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Today is the 28th anniversary of the bombing of the Rainbow Warrior.

When New Zealand and Australia aligned themselves with the United States via the ANZUS agreement in 1951, they effectively accepted the protection of what some described as the nuclear umbrella. Nuclear weapons played a major part in the United States’ military arrangements, and the possible use of nuclear weapons or nuclear-powered vessels was implicit in any United States response to an attack on New Zealand.

While from the 1960s New Zealand consistently protested against nuclear testing in the Pacific, its defence arrangements meant that it engaged with nuclear weaponry in other forms. From the early 1970s to the mid-1980s two key issues emerged: opposition to French nuclear tests at Mururoa and to American warships’ visits to New Zealand.

Mururoa (also called Moruroa) Atoll became the focal point for both the tests and opposition to them. Greenpeace vessels sailed into the test site in 1972, and the following year the New Zealand and Australian governments took France to the International Court of Justice in an attempt to ban tests. France ignored the court’s ruling that they cease testing.

The third Labour government, led by Norman Kirk, responded by sending two navy frigates, HMNZS Canterbury and Otago, into the test area. A Cabinet minister was also selected to accompany this protest. Prime Minister Kirk put all the Cabinet ministers’ names into a hat and drew out the name of Fraser Colman, the minister of immigration and mines. He sailed from Auckland on 25 June aboard the Otago, which carried a crew of 242. A month later the ship was at Mururoa, and those on board witnessed the first atmospheric test. Fraser Colman transferred to the Canterbury when it arrived to relieve the Otago on 25 July, and he and the crew of the Canterbury saw the second French atmospheric test on Mururoa. These protests achieved some limited success because in 1974 the new French president, Valéry Giscard d’Estaing, ordered that the tests move underground. With testing continuing, however, Mururoa remained a focus of anti-nuclear protest.

The sinking of the Rainbow Warrior in Auckland in July 1985 was a defining moment in this period. Codenamed Opération Satanique, it was an operation by the ‘action’ branch of the French foreign intelligence service, carried out on 10 July 1985. It aimed to sink the flagship of the Greenpeace fleet, the Rainbow Warrior in the port of Auckland, New Zealand, to prevent her from peacefully bearing witness and interfering in a nuclear test in Moruroa.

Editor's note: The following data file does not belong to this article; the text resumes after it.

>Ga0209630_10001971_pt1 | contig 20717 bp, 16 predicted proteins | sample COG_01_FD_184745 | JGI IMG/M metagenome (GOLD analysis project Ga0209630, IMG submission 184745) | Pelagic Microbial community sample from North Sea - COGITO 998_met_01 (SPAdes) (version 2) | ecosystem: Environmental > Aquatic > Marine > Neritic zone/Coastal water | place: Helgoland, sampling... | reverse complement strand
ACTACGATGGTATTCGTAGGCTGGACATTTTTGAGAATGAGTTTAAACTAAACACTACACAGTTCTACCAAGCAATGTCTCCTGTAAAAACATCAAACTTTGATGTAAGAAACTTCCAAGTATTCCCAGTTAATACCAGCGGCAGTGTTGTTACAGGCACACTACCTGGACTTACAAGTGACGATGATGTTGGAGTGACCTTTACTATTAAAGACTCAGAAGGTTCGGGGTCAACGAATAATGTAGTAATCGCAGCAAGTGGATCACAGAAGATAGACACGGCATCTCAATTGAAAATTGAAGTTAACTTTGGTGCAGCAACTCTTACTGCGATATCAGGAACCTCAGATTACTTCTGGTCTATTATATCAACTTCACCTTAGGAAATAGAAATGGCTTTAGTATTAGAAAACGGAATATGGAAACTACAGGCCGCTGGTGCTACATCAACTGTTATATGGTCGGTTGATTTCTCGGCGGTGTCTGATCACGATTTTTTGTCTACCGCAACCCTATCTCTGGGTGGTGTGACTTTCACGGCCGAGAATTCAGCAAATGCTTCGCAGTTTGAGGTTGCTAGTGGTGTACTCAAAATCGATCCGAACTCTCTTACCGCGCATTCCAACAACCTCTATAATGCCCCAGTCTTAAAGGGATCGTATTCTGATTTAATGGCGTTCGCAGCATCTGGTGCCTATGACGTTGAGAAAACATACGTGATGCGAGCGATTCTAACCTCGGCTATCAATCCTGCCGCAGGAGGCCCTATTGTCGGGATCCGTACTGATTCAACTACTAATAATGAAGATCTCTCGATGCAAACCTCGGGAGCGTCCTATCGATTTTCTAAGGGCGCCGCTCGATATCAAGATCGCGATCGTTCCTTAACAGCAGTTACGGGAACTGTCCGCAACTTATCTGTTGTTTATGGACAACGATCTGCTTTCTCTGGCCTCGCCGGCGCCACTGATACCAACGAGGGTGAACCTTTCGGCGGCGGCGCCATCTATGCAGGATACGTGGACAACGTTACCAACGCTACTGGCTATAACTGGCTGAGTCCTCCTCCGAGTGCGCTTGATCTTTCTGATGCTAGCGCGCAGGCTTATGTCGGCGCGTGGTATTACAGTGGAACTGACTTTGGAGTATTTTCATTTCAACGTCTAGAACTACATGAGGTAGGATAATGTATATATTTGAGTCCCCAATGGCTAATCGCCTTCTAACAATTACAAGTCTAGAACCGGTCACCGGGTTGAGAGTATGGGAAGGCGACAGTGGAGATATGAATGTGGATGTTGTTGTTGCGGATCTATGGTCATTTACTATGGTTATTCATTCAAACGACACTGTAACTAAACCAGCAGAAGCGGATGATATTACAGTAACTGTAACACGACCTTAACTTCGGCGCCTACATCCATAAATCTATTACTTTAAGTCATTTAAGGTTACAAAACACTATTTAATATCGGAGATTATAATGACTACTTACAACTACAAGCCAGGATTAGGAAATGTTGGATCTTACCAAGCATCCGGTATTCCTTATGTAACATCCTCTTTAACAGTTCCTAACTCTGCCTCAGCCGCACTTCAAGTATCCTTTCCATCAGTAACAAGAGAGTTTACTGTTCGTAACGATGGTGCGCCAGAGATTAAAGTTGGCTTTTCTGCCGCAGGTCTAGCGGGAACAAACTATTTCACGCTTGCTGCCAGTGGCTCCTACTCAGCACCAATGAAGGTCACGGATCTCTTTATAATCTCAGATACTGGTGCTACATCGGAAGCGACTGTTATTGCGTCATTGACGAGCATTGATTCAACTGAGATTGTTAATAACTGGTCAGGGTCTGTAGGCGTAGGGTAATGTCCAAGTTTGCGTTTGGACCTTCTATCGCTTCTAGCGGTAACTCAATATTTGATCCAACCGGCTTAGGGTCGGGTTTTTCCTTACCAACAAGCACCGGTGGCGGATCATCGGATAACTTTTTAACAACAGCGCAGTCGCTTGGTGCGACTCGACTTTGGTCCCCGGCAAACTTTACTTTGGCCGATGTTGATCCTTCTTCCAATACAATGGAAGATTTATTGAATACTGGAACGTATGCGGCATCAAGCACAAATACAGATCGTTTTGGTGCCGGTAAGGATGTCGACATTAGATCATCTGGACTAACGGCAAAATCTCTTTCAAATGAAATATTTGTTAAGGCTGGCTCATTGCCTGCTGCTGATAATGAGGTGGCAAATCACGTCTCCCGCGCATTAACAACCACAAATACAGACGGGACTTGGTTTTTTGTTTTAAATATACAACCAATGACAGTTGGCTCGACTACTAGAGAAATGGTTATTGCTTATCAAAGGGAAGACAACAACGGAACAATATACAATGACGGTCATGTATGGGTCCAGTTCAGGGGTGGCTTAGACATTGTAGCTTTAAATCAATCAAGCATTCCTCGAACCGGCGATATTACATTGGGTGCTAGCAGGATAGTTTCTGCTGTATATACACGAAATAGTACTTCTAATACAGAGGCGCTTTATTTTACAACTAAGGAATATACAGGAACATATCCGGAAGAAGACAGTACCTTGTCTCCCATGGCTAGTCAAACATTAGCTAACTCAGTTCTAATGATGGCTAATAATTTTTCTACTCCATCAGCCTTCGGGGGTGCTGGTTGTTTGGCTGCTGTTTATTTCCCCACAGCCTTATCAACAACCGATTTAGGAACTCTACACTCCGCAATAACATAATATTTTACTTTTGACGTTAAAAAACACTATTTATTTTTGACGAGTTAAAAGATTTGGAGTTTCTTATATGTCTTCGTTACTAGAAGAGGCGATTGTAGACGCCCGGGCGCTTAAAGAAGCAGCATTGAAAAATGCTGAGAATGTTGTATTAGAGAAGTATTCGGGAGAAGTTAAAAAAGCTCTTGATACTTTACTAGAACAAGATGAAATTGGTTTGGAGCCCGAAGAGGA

Fernando Pereira, a photographer, drowned on the sinking ship. Two French agents were arrested by the New Zealand Police. They were charged with arson, conspiracy to commit arson, willful damage and murder. As part of a plea bargain, they pleaded guilty to manslaughter and were sentenced to ten years in prison, of which they served just over two.

In the wake of the bombing, a flotilla of private New Zealand yachts sailed to Moruroa to protest against the French test.

At that time, French nuclear tests in the Pacific were halted. However, another series of tests was conducted in 1995.

The Rainbow Warrior was refloated for forensic examination. She was deemed irreparable and scuttled at 34.9748°S 173.9349°E in Matauri Bay, near the Cavalli Islands, on 12 December 1987, to serve as a dive wreck and fish sanctuary. Her masts had been removed and put on display at the Dargaville Maritime museum.

In 1987 Labour passed the New Zealand Nuclear Free Zone, Disarmament, and Arms Control Act. In a largely symbolic act, the United States Congress retaliated with the Broomfield Act, downgrading New Zealand’s status from ally to friend. David Lange stated that if the security alliance was the price New Zealand must pay to remain nuclear-free, ‘it is the price we are prepared to pay’. In 1989, 52% of New Zealanders indicated that they would rather break defence ties than admit nuclear-armed ships. By 1990 even National had signed up to anti-nuclearism.

http://www.nzhistory.net.nz/politics/nuclear-free-nz